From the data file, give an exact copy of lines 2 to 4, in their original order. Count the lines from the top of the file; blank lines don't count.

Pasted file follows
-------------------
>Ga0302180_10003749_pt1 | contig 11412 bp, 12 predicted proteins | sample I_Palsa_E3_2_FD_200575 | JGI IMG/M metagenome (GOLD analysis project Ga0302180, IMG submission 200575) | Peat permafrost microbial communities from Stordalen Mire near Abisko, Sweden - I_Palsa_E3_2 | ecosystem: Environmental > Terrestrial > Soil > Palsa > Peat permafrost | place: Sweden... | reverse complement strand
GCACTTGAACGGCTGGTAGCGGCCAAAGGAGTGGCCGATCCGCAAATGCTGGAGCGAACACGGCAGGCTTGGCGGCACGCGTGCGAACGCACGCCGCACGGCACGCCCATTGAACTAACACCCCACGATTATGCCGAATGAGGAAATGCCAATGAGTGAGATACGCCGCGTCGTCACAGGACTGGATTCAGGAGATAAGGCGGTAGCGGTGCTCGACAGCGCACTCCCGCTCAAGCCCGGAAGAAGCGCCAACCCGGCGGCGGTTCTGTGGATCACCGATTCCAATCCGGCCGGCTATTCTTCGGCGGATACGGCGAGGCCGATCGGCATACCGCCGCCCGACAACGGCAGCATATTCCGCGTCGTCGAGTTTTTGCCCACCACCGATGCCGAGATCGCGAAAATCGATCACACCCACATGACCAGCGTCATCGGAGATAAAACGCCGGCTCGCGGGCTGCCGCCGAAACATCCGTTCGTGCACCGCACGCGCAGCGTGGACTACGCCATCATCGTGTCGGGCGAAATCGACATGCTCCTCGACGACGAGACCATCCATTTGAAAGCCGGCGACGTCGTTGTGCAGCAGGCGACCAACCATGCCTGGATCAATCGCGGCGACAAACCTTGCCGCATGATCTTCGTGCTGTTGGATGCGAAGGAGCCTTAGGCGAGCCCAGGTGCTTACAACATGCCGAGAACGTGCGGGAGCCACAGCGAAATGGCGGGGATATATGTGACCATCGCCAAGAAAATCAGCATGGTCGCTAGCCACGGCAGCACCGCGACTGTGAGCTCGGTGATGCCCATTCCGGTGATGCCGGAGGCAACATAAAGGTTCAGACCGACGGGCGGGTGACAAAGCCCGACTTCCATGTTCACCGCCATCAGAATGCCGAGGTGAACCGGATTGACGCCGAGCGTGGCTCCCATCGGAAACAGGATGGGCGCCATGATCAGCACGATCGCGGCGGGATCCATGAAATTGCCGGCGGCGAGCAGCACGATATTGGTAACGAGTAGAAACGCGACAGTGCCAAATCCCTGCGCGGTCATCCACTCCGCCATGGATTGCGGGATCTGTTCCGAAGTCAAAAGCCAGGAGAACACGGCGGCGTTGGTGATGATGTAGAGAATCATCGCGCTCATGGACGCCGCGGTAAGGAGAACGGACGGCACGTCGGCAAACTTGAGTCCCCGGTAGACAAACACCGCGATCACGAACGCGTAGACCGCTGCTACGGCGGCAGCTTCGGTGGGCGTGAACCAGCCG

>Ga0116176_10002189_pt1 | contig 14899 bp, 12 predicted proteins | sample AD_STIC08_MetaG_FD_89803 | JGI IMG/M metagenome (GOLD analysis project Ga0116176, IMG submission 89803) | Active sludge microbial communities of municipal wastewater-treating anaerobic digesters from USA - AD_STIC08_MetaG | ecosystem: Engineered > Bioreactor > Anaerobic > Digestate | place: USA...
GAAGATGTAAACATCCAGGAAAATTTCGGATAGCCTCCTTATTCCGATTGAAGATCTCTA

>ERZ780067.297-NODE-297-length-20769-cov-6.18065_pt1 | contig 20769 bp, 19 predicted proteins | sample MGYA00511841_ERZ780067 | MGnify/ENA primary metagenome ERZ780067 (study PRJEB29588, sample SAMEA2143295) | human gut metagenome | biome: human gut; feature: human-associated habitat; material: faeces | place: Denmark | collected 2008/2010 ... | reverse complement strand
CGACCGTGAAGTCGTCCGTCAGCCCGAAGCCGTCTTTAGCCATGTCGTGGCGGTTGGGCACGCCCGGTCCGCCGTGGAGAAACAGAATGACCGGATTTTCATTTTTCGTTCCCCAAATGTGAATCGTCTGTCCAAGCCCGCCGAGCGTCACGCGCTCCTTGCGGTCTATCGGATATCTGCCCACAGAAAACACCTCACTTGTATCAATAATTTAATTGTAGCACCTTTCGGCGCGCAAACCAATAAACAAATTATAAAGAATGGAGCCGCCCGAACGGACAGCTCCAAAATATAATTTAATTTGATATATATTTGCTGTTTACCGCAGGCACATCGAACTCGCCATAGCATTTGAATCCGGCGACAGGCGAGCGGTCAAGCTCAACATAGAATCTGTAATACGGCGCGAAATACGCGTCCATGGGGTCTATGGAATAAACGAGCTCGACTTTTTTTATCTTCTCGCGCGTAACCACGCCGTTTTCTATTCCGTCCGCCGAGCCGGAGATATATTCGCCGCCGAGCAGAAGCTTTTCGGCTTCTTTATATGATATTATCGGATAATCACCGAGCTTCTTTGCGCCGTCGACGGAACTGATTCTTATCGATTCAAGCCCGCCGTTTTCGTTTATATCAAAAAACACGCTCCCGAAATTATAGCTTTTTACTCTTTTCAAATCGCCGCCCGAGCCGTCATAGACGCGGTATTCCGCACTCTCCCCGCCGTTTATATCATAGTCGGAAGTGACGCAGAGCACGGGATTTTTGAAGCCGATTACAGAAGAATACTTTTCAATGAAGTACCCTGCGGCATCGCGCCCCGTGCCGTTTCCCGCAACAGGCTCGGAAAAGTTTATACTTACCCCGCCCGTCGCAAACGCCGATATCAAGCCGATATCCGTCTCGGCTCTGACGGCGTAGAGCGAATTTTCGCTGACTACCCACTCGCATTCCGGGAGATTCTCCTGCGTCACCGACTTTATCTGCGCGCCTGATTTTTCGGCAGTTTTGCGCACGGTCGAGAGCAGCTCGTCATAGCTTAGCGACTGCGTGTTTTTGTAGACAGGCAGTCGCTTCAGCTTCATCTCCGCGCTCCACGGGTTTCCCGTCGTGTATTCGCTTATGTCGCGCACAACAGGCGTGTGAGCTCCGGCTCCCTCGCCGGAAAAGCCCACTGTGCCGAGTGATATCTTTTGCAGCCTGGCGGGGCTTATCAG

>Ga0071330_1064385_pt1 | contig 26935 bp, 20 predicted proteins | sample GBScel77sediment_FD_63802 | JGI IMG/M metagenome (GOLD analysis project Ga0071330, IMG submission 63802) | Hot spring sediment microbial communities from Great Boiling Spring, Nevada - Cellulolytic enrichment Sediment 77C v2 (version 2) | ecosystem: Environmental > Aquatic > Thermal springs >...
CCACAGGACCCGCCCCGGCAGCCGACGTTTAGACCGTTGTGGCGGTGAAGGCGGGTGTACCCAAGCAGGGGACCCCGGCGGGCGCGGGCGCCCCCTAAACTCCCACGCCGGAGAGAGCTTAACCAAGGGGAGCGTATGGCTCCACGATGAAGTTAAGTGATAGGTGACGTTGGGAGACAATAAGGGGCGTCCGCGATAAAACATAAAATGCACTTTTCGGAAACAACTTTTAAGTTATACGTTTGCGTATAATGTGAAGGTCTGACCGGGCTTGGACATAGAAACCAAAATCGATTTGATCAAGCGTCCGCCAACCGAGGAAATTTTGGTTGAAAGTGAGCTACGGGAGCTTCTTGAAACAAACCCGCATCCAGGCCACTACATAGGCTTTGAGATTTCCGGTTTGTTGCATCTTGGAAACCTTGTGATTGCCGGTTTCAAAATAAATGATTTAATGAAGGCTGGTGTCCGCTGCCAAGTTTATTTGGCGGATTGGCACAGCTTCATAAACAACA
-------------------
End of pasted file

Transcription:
GCACTTGAACGGCTGGTAGCGGCCAAAGGAGTGGCCGATCCGCAAATGCTGGAGCGAACACGGCAGGCTTGGCGGCACGCGTGCGAACGCACGCCGCACGGCACGCCCATTGAACTAACACCCCACGATTATGCCGAATGAGGAAATGCCAATGAGTGAGATACGCCGCGTCGTCACAGGACTGGATTCAGGAGATAAGGCGGTAGCGGTGCTCGACAGCGCACTCCCGCTCAAGCCCGGAAGAAGCGCCAACCCGGCGGCGGTTCTGTGGATCACCGATTCCAATCCGGCCGGCTATTCTTCGGCGGATACGGCGAGGCCGATCGGCATACCGCCGCCCGACAACGGCAGCATATTCCGCGTCGTCGAGTTTTTGCCCACCACCGATGCCGAGATCGCGAAAATCGATCACACCCACATGACCAGCGTCATCGGAGATAAAACGCCGGCTCGCGGGCTGCCGCCGAAACATCCGTTCGTGCACCGCACGCGCAGCGTGGACTACGCCATCATCGTGTCGGGCGAAATCGACATGCTCCTCGACGACGAGACCATCCATTTGAAAGCCGGCGACGTCGTTGTGCAGCAGGCGACCAACCATGCCTGGATCAATCGCGGCGACAAACCTTGCCGCATGATCTTCGTGCTGTTGGATGCGAAGGAGCCTTAGGCGAGCCCAGGTGCTTACAACATGCCGAGAACGTGCGGGAGCCACAGCGAAATGGCGGGGATATATGTGACCATCGCCAAGAAAATCAGCATGGTCGCTAGCCACGGCAGCACCGCGACTGTGAGCTCGGTGATGCCCATTCCGGTGATGCCGGAGGCAACATAAAGGTTCAGACCGACGGGCGGGTGACAAAGCCCGACTTCCATGTTCACCGCCATCAGAATGCCGAGGTGAACCGGATTGACGCCGAGCGTGGCTCCCATCGGAAACAGGATGGGCGCCATGATCAGCACGATCGCGGCGGGATCCATGAAATTGCCGGCGGCGAGCAGCACGATATTGGTAACGAGTAGAAACGCGACAGTGCCAAATCCCTGCGCGGTCATCCACTCCGCCATGGATTGCGGGATCTGTTCCGAAGTCAAAAGCCAGGAGAACACGGCGGCGTTGGTGATGATGTAGAGAATCATCGCGCTCATGGACGCCGCGGTAAGGAGAACGGACGGCACGTCGGCAAACTTGAGTCCCCGGTAGACAAACACCGCGATCACGAACGCGTAGACCGCTGCTACGGCGGCAGCTTCGGTGGGCGTGAACCAGCCG

>Ga0116176_10002189_pt1 | contig 14899 bp, 12 predicted proteins | sample AD_STIC08_MetaG_FD_89803 | JGI IMG/M metagenome (GOLD analysis project Ga0116176, IMG submission 89803) | Active sludge microbial communities of municipal wastewater-treating anaerobic digesters from USA - AD_STIC08_MetaG | ecosystem: Engineered > Bioreactor > Anaerobic > Digestate | place: USA...
GAAGATGTAAACATCCAGGAAAATTTCGGATAGCCTCCTTATTCCGATTGAAGATCTCTA